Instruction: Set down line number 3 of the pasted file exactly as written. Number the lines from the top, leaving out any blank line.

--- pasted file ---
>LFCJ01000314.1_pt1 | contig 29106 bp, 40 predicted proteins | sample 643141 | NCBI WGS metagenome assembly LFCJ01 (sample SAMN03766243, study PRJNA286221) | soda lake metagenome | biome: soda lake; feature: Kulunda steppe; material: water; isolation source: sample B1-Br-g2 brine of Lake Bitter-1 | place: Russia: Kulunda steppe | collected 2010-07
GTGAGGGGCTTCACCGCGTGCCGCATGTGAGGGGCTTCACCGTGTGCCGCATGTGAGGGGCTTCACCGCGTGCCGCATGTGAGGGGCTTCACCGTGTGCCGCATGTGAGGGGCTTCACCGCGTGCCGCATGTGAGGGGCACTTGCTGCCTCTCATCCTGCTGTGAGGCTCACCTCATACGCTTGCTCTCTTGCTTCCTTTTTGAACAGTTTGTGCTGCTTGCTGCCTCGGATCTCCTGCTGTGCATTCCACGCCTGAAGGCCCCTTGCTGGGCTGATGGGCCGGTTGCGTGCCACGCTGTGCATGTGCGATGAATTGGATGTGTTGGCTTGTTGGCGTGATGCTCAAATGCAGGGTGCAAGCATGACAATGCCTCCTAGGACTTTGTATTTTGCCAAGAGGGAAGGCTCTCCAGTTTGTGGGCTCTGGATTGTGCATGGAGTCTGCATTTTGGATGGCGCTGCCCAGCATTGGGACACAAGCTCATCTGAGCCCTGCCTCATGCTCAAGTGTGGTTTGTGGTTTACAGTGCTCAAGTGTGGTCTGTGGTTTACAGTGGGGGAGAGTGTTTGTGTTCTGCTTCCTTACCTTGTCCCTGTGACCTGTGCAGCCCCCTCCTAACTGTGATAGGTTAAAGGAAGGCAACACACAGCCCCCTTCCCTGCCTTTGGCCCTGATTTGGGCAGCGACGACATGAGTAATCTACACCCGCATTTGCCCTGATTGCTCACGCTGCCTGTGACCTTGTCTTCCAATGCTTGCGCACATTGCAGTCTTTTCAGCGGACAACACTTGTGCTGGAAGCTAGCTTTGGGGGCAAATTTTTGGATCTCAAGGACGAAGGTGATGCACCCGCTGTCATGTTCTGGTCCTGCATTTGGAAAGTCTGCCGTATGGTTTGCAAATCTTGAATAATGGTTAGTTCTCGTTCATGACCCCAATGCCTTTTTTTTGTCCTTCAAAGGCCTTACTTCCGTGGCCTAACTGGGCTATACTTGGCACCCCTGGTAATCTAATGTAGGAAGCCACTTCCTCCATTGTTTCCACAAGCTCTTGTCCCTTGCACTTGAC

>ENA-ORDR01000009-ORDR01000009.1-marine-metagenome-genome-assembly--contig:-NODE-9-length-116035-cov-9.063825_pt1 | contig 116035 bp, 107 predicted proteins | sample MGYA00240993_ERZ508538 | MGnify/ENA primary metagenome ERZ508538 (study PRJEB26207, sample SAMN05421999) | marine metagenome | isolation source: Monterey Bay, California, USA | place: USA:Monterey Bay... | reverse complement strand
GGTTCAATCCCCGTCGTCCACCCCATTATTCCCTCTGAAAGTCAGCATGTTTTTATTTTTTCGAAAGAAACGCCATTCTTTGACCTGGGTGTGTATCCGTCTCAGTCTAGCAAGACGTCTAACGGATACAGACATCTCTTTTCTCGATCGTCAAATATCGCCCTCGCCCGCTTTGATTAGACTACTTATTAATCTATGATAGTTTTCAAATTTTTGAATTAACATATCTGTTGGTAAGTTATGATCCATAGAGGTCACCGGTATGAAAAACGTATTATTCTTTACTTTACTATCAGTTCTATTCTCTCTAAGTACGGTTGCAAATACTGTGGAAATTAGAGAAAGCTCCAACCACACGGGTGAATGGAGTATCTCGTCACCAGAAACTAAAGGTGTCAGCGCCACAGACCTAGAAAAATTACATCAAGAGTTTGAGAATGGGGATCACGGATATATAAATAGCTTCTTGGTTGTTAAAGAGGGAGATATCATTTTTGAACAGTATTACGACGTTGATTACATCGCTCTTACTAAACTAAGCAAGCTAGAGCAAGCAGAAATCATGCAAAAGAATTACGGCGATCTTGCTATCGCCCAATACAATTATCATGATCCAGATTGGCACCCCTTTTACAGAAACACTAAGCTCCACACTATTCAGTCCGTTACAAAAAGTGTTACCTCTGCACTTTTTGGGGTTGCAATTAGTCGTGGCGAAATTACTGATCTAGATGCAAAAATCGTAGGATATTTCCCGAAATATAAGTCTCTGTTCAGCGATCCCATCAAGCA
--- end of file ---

>ENA-ORDR01000009-ORDR01000009.1-marine-metagenome-genome-assembly--contig:-NODE-9-length-116035-cov-9.063825_pt1 | contig 116035 bp, 107 predicted proteins | sample MGYA00240993_ERZ508538 | MGnify/ENA primary metagenome ERZ508538 (study PRJEB26207, sample SAMN05421999) | marine metagenome | isolation source: Monterey Bay, California, USA | place: USA:Monterey Bay... | reverse complement strand